суббота, 12 июня 2010 г.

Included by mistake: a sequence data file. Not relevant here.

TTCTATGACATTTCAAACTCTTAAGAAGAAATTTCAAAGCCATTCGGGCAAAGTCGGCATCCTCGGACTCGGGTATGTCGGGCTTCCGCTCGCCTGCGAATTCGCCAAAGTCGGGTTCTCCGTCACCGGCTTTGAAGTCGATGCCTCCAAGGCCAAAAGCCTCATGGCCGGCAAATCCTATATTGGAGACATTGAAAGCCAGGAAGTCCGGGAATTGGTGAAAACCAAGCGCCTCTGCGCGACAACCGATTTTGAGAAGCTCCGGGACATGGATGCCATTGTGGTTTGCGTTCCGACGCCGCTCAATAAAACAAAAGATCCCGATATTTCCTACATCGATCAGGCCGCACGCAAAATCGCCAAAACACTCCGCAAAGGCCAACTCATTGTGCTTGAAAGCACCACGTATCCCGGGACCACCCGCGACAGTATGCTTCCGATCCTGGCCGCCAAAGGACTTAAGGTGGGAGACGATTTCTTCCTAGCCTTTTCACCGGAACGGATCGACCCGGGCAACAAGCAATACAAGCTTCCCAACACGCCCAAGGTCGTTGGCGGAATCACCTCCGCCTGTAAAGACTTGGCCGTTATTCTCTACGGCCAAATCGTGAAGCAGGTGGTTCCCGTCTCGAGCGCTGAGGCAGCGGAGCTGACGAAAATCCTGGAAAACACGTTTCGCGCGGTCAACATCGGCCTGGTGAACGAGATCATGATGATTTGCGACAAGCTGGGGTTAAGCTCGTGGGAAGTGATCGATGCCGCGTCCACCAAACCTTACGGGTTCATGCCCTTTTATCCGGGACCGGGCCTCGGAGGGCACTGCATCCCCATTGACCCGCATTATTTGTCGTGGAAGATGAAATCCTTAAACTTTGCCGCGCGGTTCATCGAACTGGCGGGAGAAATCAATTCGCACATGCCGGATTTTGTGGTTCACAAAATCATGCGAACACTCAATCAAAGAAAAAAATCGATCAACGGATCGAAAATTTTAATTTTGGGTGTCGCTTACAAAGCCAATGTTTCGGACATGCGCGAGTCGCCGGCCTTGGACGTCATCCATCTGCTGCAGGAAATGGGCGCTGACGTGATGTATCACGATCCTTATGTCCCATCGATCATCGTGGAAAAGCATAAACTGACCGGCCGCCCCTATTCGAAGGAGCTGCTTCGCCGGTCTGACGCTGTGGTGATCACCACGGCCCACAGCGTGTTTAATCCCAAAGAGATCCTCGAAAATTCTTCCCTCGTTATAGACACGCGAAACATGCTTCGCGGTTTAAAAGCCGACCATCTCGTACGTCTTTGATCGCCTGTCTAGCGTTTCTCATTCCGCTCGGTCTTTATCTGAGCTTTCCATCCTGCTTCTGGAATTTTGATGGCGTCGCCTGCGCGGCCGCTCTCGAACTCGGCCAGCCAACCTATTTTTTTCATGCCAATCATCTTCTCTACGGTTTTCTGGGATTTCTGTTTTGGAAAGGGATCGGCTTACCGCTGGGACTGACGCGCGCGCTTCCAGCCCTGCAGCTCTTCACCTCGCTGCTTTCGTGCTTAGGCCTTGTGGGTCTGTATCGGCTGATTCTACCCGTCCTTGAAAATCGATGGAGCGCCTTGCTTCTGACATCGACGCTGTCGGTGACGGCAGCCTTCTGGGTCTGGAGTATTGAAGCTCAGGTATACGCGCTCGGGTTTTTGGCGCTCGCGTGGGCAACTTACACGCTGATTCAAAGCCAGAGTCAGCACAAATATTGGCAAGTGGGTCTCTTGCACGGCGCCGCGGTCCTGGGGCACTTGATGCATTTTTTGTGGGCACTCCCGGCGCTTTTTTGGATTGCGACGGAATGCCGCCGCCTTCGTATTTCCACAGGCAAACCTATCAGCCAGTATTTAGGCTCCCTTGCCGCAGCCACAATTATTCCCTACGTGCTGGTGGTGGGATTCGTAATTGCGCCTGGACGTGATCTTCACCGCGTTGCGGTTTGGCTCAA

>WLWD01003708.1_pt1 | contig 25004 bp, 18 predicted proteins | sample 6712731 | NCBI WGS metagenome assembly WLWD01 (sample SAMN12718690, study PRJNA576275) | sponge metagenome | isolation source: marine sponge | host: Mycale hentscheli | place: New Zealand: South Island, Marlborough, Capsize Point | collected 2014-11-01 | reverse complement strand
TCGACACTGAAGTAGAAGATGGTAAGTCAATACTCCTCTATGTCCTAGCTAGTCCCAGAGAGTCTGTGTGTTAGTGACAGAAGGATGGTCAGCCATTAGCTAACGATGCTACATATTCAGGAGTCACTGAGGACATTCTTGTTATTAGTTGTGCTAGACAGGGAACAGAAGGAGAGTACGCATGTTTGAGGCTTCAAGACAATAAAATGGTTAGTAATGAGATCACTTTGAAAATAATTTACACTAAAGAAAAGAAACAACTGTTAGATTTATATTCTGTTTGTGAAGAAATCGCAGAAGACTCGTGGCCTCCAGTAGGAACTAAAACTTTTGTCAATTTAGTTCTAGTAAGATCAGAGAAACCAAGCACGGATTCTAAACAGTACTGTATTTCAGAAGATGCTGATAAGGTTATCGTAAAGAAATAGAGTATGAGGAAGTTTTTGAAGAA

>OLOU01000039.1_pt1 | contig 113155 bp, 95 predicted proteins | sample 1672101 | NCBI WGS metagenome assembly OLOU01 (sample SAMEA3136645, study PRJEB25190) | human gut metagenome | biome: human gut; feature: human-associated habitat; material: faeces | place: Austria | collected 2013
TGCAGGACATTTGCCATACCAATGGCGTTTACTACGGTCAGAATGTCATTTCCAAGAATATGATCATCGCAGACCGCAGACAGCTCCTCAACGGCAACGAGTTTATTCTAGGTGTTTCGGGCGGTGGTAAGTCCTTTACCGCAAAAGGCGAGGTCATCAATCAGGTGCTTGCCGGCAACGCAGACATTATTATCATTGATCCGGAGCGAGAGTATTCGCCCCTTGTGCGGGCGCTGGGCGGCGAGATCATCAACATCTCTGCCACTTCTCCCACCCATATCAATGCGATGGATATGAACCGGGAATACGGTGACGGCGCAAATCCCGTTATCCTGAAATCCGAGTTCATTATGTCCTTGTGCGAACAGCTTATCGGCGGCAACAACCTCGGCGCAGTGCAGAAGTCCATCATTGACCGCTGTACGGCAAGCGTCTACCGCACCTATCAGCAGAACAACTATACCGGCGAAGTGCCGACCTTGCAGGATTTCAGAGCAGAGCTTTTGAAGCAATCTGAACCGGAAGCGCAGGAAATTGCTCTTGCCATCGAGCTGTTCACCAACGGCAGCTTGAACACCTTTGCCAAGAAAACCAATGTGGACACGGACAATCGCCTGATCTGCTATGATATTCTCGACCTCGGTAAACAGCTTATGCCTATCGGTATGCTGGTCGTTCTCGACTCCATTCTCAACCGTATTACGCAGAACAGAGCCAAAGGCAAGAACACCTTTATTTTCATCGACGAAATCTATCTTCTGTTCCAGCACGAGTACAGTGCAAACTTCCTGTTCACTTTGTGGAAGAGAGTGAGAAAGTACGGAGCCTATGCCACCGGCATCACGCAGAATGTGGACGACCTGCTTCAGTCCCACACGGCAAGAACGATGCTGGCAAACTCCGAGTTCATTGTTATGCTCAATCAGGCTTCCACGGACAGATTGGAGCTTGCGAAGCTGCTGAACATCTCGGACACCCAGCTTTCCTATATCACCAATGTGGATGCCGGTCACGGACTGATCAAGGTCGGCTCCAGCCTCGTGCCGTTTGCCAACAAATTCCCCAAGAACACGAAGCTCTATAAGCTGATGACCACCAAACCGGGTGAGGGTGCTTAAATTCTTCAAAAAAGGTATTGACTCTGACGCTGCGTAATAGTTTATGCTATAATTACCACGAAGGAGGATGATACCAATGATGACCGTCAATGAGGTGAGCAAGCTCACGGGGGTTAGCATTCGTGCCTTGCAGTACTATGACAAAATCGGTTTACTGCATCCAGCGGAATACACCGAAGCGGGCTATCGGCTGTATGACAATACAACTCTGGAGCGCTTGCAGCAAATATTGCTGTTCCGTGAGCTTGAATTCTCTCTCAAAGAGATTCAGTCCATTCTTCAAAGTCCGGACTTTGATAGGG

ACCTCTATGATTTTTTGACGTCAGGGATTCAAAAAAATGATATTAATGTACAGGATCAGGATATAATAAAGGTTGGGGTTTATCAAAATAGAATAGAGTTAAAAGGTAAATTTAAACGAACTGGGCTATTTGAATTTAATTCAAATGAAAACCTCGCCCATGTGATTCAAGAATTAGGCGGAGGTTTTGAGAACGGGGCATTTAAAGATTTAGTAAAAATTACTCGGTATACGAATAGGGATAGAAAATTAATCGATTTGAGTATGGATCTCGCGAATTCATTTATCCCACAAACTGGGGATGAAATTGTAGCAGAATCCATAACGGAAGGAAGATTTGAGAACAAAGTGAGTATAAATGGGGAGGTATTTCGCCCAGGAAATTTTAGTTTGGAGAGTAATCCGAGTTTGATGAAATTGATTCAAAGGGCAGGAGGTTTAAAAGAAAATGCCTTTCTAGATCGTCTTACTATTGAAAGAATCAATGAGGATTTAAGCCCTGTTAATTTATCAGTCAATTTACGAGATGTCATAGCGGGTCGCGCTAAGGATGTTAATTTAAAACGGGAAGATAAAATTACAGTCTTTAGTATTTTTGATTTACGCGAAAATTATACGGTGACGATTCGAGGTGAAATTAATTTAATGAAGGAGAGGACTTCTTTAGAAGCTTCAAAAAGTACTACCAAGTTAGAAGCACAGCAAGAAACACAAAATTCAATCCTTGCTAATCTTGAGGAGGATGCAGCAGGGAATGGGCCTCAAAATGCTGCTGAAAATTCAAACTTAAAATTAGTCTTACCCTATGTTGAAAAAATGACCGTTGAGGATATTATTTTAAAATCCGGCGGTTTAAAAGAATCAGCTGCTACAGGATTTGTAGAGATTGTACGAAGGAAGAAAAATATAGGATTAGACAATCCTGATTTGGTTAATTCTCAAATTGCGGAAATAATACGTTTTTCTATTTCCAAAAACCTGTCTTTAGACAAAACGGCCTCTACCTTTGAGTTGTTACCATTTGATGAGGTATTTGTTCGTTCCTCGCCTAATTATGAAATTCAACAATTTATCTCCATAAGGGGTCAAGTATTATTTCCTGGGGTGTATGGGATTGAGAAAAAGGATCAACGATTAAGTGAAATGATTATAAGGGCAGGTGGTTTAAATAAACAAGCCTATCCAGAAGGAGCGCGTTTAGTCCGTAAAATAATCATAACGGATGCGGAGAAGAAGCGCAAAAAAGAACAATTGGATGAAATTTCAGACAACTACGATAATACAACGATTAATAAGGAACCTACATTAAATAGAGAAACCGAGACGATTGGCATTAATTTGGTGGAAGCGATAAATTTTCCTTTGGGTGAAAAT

In the early 1970s, Fischer Black and Myron Scholes made a major breakthrough by deriving a differential equation that must be satisfied by the price of any derivative dependent on a non-dividend-paying stock. By employing the technique of constructing a risk neutral portfolio that replicates the returns of holding an option, Black and Scholes produced a closed-form solution for a European option's theoretical price. At the same time, the model generates hedge parameters necessary for effective risk management of option holdings. While the ideas behind the Black-Scholes model were ground-breaking and eventually led to Scholes and Merton receiving the Swedish Central Bank's associated Prize for Achievement in Economics (often mistakenly referred to as the Nobel Prize), the application of the model in actual options trading is clumsy because of the assumptions of continuous (or no) dividend payment, constant volatility, and a constant interest rate. Nevertheless, the Black-Scholes model is still one of the most important methods and foundations for the existing financial market in which the result is within the reasonable range.